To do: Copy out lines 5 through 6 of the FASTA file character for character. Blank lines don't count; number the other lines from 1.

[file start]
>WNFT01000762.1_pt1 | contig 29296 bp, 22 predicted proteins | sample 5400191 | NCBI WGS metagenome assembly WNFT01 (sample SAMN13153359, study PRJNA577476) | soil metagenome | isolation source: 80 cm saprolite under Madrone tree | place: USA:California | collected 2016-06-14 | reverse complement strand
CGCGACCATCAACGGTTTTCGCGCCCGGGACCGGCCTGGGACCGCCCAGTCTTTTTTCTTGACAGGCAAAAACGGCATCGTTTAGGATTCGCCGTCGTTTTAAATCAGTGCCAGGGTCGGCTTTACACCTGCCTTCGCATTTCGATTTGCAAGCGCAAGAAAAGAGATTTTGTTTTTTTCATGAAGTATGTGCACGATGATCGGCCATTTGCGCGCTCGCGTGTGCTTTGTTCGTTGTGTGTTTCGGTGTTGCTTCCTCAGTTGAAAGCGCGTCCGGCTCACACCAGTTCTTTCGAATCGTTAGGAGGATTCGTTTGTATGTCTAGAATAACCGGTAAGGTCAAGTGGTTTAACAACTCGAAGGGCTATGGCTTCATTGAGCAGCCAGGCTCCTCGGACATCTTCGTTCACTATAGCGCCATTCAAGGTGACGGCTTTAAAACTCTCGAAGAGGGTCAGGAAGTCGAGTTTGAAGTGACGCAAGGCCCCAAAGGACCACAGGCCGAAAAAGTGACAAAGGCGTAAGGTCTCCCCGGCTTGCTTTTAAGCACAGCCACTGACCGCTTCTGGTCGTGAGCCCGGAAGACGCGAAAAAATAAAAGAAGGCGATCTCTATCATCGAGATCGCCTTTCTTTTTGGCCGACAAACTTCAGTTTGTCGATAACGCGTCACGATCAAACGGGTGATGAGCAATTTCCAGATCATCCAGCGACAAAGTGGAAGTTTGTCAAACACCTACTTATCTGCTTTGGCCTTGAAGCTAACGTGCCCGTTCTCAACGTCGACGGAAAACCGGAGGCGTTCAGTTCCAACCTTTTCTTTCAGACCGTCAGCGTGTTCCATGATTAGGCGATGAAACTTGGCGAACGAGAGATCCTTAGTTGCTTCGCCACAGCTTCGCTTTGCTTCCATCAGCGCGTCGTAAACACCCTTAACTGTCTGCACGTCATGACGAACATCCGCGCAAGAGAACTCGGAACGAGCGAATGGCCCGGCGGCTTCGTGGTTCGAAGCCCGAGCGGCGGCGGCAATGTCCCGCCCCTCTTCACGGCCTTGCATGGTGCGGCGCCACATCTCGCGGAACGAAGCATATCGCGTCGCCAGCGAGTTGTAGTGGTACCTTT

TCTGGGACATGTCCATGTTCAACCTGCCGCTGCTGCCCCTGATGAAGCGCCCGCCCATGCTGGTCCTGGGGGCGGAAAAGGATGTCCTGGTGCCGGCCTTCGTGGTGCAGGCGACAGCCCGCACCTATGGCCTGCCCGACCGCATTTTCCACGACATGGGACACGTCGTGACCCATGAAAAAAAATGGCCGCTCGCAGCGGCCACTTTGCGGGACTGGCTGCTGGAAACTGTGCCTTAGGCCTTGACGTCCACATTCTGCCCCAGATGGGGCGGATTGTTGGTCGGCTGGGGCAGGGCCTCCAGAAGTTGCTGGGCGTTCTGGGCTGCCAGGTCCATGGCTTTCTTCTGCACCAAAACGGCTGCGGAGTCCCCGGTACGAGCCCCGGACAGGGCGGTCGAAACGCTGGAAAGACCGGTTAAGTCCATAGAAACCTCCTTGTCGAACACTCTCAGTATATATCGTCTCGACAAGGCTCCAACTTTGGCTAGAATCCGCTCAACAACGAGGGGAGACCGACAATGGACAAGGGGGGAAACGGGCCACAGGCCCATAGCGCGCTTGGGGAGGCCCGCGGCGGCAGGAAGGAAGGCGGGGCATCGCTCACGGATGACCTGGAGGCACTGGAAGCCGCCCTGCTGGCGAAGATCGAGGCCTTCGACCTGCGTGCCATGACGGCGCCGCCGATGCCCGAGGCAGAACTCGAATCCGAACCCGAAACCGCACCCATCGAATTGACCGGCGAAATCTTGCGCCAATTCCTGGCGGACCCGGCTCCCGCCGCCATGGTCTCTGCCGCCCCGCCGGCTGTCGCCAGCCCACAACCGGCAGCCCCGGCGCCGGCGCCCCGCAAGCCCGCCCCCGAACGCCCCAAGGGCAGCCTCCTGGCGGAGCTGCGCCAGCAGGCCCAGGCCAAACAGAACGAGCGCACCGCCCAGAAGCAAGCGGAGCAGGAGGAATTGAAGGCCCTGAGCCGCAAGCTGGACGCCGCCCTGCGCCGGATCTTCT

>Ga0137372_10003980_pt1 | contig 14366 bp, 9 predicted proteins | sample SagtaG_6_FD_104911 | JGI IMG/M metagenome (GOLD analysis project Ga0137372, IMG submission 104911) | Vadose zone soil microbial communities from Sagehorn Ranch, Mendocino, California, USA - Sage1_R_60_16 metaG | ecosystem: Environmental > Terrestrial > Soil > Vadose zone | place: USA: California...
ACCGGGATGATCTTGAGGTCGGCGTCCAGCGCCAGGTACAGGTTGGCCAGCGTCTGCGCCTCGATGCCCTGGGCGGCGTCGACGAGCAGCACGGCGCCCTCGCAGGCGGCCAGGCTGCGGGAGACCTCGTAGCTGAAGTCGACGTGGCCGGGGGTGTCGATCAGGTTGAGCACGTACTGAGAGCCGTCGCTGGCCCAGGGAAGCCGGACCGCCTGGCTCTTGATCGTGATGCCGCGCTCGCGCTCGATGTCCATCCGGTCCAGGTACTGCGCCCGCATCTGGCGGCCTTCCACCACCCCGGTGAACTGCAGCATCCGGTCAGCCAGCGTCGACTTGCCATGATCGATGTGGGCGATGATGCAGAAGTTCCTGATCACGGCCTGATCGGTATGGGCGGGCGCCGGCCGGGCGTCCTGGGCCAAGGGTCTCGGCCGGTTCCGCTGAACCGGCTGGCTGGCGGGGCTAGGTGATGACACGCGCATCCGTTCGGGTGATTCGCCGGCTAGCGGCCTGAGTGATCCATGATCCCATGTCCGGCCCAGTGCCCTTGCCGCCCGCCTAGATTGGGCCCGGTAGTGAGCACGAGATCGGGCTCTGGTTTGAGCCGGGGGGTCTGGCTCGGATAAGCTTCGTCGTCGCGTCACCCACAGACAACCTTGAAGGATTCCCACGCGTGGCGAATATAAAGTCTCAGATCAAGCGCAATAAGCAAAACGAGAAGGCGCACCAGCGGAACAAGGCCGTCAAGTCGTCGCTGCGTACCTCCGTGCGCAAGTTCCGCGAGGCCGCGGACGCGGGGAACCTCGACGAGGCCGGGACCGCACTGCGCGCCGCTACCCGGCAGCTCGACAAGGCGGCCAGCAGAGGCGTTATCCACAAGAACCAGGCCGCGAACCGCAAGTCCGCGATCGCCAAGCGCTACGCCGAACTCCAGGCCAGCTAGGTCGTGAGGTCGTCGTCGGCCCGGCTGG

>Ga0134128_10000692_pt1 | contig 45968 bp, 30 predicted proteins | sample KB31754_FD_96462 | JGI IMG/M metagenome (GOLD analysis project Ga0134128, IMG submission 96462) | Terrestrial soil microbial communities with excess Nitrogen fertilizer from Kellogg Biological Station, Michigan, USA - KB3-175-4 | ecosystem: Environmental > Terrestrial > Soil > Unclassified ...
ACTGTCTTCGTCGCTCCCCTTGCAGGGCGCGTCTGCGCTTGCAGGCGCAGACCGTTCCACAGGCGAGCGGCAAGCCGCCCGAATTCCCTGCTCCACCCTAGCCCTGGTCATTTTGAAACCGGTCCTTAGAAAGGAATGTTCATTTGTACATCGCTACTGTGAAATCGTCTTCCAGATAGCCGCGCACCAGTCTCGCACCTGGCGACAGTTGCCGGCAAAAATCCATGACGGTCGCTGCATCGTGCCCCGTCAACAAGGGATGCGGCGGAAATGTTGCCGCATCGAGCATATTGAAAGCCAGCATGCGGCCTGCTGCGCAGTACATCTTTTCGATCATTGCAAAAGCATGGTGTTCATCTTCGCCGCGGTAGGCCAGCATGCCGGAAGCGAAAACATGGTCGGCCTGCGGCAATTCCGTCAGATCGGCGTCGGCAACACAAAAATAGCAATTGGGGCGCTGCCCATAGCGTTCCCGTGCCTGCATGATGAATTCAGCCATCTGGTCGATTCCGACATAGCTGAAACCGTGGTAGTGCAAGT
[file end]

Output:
ACCGGGATGATCTTGAGGTCGGCGTCCAGCGCCAGGTACAGGTTGGCCAGCGTCTGCGCCTCGATGCCCTGGGCGGCGTCGACGAGCAGCACGGCGCCCTCGCAGGCGGCCAGGCTGCGGGAGACCTCGTAGCTGAAGTCGACGTGGCCGGGGGTGTCGATCAGGTTGAGCACGTACTGAGAGCCGTCGCTGGCCCAGGGAAGCCGGACCGCCTGGCTCTTGATCGTGATGCCGCGCTCGCGCTCGATGTCCATCCGGTCCAGGTACTGCGCCCGCATCTGGCGGCCTTCCACCACCCCGGTGAACTGCAGCATCCGGTCAGCCAGCGTCGACTTGCCATGATCGATGTGGGCGATGATGCAGAAGTTCCTGATCACGGCCTGATCGGTATGGGCGGGCGCCGGCCGGGCGTCCTGGGCCAAGGGTCTCGGCCGGTTCCGCTGAACCGGCTGGCTGGCGGGGCTAGGTGATGACACGCGCATCCGTTCGGGTGATTCGCCGGCTAGCGGCCTGAGTGATCCATGATCCCATGTCCGGCCCAGTGCCCTTGCCGCCCGCCTAGATTGGGCCCGGTAGTGAGCACGAGATCGGGCTCTGGTTTGAGCCGGGGGGTCTGGCTCGGATAAGCTTCGTCGTCGCGTCACCCACAGACAACCTTGAAGGATTCCCACGCGTGGCGAATATAAAGTCTCAGATCAAGCGCAATAAGCAAAACGAGAAGGCGCACCAGCGGAACAAGGCCGTCAAGTCGTCGCTGCGTACCTCCGTGCGCAAGTTCCGCGAGGCCGCGGACGCGGGGAACCTCGACGAGGCCGGGACCGCACTGCGCGCCGCTACCCGGCAGCTCGACAAGGCGGCCAGCAGAGGCGTTATCCACAAGAACCAGGCCGCGAACCGCAAGTCCGCGATCGCCAAGCGCTACGCCGAACTCCAGGCCAGCTAGGTCGTGAGGTCGTCGTCGGCCCGGCTGG

>Ga0134128_10000692_pt1 | contig 45968 bp, 30 predicted proteins | sample KB31754_FD_96462 | JGI IMG/M metagenome (GOLD analysis project Ga0134128, IMG submission 96462) | Terrestrial soil microbial communities with excess Nitrogen fertilizer from Kellogg Biological Station, Michigan, USA - KB3-175-4 | ecosystem: Environmental > Terrestrial > Soil > Unclassified ...